The Lives of Tibetan Monks Part I

The Yellow Hat (Gelugpa) order is the largest Tibetan Buddhist order. It is lead by the Dalai Lama and was founded by Tsongkhapa (1357-1419), a lama who established a monastery at Ganden. The name Yellow Hat refers to the distinctive yellow headdress adopted by the Dge-lugs-pa to distinguish themselves from the Karma-pa sect, whose monks wear red hats.

Gelug(pa), “Way of Virtue”. Originally a reformist movement, this tradition is particularly known for its emphasis on logic and debate. Its spiritual head is the Ganden Tripa and its temporal one the Dalai Lama. The Dalai Lama is regarded as the embodiment of the Bodhisattva of Compassion

Skepticism is an important aspect of Tibetan Buddhism, an attitude of critical skepticism is encouraged to promote abilities in analytic meditation. In favour of skepticism towards Buddhist doctrines in general, Tibetans are fond of quoting sutra to the effect that one should test the Buddha’s words as one would the quality of gold.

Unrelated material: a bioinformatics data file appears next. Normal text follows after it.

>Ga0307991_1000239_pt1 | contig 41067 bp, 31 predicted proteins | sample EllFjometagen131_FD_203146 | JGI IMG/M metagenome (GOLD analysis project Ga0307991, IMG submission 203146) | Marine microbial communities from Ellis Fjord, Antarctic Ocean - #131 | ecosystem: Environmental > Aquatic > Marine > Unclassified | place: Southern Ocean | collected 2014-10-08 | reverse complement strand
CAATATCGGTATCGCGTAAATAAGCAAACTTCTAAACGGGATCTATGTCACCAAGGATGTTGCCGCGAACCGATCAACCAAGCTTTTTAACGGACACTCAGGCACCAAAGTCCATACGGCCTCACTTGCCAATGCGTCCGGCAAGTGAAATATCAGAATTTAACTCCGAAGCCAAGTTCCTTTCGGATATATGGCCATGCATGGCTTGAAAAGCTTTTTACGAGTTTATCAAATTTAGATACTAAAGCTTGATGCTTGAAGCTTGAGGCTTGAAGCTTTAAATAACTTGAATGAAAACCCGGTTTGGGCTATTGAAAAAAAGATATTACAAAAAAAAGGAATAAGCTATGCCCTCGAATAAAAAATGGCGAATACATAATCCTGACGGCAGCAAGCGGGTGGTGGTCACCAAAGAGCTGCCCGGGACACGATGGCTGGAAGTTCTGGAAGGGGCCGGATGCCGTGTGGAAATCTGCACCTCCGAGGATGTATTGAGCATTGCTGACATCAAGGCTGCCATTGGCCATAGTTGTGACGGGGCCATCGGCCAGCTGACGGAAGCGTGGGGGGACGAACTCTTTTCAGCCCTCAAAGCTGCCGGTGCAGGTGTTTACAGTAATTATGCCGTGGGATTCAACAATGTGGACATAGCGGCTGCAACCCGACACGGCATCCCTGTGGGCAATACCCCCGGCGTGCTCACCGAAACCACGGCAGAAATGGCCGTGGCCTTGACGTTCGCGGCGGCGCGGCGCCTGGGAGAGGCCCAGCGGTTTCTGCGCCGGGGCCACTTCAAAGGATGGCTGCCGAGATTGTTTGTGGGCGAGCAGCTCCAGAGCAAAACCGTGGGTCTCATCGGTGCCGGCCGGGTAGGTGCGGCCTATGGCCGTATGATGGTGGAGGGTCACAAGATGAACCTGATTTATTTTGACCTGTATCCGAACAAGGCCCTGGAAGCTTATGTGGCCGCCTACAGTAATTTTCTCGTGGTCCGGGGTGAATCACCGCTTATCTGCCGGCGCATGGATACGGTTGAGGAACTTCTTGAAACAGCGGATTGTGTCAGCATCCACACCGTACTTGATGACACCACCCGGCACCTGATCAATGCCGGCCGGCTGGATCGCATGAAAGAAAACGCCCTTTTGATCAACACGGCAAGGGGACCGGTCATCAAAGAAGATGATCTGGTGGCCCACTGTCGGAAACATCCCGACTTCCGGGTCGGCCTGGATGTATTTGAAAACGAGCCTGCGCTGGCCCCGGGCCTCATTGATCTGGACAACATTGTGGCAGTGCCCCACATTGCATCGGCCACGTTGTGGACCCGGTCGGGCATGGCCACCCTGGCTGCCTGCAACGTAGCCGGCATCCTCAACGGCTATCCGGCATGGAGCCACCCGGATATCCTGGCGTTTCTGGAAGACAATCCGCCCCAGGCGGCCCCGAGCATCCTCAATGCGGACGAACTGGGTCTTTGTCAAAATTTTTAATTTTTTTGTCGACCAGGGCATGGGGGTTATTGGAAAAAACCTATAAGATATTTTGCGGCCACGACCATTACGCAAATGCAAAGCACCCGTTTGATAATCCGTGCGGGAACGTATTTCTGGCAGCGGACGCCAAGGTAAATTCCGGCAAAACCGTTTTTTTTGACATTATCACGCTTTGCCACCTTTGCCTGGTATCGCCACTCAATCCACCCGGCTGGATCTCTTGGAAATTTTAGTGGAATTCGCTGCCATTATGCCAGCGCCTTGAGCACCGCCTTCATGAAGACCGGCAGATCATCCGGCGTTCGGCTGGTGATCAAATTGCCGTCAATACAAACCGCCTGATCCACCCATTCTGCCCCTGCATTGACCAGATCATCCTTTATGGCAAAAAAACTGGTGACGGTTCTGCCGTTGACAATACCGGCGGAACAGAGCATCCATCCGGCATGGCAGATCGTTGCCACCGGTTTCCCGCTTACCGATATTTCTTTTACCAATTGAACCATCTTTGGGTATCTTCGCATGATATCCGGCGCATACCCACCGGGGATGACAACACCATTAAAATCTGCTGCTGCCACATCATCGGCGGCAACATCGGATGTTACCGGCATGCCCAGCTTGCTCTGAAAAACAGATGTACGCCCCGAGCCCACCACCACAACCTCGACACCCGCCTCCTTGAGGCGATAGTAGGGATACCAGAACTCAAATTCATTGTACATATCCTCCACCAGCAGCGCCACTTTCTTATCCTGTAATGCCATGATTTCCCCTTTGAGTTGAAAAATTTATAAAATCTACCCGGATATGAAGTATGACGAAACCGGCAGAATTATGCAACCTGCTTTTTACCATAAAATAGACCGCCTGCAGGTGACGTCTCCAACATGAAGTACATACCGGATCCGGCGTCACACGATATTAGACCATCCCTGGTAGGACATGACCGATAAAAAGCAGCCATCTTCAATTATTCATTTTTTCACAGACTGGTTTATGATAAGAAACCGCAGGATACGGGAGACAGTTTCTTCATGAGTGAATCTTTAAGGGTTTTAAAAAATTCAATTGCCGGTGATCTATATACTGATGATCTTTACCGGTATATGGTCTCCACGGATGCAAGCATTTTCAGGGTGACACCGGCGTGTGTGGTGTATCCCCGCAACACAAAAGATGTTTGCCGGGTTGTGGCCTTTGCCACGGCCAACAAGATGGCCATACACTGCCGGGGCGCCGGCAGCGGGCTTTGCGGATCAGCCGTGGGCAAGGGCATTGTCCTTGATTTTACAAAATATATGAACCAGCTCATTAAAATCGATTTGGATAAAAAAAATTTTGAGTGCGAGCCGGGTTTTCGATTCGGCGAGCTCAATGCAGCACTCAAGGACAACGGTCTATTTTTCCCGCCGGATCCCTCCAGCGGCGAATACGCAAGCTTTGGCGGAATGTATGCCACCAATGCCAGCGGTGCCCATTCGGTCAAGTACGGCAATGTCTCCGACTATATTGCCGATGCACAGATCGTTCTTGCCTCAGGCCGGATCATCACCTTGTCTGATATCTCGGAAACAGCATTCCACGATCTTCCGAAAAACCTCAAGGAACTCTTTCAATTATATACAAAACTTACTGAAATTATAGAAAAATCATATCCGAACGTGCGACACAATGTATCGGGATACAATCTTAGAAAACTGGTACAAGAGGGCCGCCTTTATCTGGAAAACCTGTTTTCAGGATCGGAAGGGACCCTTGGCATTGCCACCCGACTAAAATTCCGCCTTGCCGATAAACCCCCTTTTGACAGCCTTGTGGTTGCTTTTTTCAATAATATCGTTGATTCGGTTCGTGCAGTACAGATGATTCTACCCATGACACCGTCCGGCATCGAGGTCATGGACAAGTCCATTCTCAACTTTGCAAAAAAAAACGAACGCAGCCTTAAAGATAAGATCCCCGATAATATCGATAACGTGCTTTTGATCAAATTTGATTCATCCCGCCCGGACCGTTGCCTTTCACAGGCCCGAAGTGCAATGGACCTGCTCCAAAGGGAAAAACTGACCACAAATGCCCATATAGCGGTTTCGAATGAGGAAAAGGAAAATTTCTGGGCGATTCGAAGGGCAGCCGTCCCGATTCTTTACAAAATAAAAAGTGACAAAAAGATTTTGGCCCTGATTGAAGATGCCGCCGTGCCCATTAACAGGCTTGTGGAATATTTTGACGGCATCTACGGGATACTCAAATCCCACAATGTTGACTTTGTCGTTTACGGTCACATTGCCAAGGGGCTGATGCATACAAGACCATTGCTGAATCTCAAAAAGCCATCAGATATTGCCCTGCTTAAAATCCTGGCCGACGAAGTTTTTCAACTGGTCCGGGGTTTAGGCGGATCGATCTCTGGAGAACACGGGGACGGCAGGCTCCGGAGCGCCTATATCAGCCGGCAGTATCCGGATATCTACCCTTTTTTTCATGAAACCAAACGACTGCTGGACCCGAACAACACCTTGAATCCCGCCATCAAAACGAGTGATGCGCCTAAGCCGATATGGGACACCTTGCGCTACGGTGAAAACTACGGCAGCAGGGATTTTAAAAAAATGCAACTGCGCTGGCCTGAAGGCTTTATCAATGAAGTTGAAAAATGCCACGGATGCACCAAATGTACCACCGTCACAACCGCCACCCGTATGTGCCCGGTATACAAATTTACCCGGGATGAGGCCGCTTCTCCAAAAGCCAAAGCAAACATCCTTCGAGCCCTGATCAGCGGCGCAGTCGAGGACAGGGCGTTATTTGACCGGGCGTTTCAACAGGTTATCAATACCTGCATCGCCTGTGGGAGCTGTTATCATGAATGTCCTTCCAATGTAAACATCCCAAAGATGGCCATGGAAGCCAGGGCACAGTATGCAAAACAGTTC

There is a long history of oral transmission of teachings in Tibetan Buddhism. Oral transmissions by lineage holders traditionally can take place in small groups or mass gatherings of listeners

The Dalai Lama is a Buddhist leader of religious officials of the Gelug or “Yellow Hat” branch of Tibetan Buddhism. The name is a combination of the Mongolian word Далай “Dalai” meaning “Ocean” and the Tibetan word བླ་མ ་”Blama” (with a silent b) meaning “chief” or “high priest.” “Lama” is a general term referring to Tibetan Buddhist teachers.

The person from whom one hears the teaching should have heard it as one link in a succession of listeners going back to the original speaker: the Buddha in the case of a sutra or the author in the case of a book.


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